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Familial hypercholesterolemia (FH) is a genetic condition which causes very high LDL cholesterol levels, and it is the most common genetic cause of early, life-threatening cardiovascular disease. The disorder affects more than 34 million people worldwide and an estimated 1.3 million people in the United States, but less than 10 percent of these are diagnosed.

The National Heart, Lung, and Blood institute of the National Institutes of Health has granted Geisinger researchers $2.8 million to improve the detection of and family screening for FH. The project will work closely with the FH Foundation, a patient-centered nonprofit that is dedicated to research, advocacy, and education about FH.

FH causes 20 percent of early heart attacks (before age 45). Significant reduction of LDL cholesterol beginning in childhood is key to successful risk reduction. Family screening, known as cascade screening, has been shown to improve diagnosis rates, but an effective method for this screening has not been successfully implemented in the US.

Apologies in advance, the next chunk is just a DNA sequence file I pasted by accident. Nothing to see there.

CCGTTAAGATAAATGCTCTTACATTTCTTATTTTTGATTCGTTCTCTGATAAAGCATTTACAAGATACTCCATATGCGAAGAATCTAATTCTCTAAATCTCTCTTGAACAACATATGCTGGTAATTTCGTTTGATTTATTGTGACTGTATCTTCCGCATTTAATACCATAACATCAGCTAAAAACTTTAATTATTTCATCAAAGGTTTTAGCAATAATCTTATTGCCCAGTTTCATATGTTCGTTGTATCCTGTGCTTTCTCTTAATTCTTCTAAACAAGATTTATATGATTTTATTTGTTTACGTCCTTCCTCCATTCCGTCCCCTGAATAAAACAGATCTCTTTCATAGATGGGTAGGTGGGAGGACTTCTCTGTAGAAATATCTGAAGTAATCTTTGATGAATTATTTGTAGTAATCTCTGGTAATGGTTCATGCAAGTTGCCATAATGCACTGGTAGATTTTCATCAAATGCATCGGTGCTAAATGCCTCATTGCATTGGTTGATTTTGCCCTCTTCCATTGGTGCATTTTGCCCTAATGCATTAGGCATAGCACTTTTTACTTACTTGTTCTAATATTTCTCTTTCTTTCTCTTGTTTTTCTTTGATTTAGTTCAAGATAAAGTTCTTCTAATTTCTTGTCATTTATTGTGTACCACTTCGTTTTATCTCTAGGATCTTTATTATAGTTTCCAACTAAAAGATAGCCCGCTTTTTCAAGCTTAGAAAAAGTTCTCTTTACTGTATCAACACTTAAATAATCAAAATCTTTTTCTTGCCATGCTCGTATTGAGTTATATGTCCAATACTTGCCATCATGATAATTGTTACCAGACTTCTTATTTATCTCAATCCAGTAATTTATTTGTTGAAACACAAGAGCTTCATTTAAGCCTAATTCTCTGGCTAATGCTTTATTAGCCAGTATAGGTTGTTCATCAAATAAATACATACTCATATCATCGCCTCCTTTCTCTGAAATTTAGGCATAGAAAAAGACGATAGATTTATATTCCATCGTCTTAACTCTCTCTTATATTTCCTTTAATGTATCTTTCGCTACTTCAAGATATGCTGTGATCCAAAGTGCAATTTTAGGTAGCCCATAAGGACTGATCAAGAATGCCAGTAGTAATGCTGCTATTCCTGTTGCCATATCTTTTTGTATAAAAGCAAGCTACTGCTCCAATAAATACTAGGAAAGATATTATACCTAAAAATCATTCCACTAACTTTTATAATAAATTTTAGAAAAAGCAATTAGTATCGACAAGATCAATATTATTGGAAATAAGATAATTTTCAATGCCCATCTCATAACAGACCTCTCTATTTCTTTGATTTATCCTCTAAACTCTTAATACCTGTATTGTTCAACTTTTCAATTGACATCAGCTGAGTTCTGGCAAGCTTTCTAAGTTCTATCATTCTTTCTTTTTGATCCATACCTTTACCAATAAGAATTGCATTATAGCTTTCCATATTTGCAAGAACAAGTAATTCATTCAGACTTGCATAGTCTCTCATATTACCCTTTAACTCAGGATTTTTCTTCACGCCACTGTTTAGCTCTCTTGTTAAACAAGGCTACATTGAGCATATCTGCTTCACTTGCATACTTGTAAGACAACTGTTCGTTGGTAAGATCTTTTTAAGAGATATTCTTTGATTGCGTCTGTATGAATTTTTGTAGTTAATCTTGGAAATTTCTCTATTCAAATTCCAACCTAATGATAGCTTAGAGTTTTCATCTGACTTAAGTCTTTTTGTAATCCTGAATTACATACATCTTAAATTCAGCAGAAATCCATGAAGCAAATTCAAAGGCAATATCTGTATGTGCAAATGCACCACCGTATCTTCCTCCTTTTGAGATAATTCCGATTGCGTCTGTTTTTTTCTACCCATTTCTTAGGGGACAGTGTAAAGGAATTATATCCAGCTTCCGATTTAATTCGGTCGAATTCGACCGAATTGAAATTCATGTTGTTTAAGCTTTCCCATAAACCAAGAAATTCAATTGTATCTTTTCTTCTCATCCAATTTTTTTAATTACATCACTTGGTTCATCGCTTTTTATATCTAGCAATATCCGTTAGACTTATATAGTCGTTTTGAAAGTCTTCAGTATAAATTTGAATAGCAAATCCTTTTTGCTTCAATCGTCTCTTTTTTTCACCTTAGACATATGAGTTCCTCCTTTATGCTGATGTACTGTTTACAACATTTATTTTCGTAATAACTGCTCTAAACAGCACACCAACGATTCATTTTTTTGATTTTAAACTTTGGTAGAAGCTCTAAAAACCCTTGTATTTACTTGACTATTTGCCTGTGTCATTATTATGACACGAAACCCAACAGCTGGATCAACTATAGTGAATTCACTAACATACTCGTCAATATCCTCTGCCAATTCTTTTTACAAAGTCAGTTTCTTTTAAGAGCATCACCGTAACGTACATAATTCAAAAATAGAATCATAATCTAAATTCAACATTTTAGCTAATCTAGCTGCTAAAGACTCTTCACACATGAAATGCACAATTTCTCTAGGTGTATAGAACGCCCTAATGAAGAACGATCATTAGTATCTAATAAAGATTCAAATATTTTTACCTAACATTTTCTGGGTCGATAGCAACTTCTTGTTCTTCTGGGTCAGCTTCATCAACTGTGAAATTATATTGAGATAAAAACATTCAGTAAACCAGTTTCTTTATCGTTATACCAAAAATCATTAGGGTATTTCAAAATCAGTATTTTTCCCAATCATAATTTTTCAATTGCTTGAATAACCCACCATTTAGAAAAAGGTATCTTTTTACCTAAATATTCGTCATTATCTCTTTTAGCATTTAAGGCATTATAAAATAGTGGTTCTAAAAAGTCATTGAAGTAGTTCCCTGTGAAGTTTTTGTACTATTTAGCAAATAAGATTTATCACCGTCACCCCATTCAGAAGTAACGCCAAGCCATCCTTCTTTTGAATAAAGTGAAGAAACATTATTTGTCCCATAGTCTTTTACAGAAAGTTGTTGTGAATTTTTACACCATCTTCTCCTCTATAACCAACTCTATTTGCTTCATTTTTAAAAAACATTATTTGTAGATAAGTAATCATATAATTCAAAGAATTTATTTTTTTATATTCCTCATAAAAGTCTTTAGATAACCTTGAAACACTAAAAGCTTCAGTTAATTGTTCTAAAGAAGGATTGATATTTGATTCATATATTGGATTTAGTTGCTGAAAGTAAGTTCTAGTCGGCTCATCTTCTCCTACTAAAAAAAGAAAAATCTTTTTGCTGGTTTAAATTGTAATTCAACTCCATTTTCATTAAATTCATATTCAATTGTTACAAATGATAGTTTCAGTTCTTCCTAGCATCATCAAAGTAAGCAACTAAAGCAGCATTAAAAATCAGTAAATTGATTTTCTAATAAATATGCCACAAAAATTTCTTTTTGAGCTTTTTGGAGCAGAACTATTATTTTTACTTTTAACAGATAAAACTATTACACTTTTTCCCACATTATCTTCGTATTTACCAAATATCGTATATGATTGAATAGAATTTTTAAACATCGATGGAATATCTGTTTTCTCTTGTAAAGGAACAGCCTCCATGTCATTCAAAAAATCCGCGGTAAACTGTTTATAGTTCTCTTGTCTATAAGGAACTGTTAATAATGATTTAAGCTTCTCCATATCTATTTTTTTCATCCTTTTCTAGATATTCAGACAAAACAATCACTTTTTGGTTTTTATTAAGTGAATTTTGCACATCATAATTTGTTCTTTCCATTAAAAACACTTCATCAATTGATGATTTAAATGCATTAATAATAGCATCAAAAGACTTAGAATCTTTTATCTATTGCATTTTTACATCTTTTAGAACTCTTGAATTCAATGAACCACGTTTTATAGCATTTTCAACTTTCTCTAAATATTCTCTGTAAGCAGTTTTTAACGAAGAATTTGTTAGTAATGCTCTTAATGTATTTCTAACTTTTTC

“Familial hypercholesterolemia is profoundly underdiagnosed in the US, leading to premature death in the absence of proper identification and subsequent treatment,” said Amy Sturm, MS, professor at Geisinger’s Genomic Medicine Institute, co-director of the MyCode Genomic Screening and Counseling Program, and one of the study’s principal investigators. “This study will focus on not only identifying FH, but also the development and design of innovative tools and programs to help individuals with FH encourage their at-risk family members to be screened for the disorder.”

The study, “Identification Methods, Patient Activation, and Cascade Testing for FH” (IMPACT-FH), aims to optimize FH identification methods, increase screening of at-risk relatives of individuals with FH, and determine how to implement needed changes in healthcare systems across the US. The study will also assist individuals with FH in communicating their diagnosis and genomic risk results to at-risk relatives to motivate them to undergo screening. Sam Gidding, M.D., of the FH Foundation is the other principal investigator on the study.

“You never find an individual with FH, you always find a family,” said Katherine Wilemon, founder and chief executive officer of the FH Foundation. “This study will help evaluate the best methods that individuals with FH can use to communicate their diagnosis results with their at-risk family members in order to motivate those family members to undergo family screening.”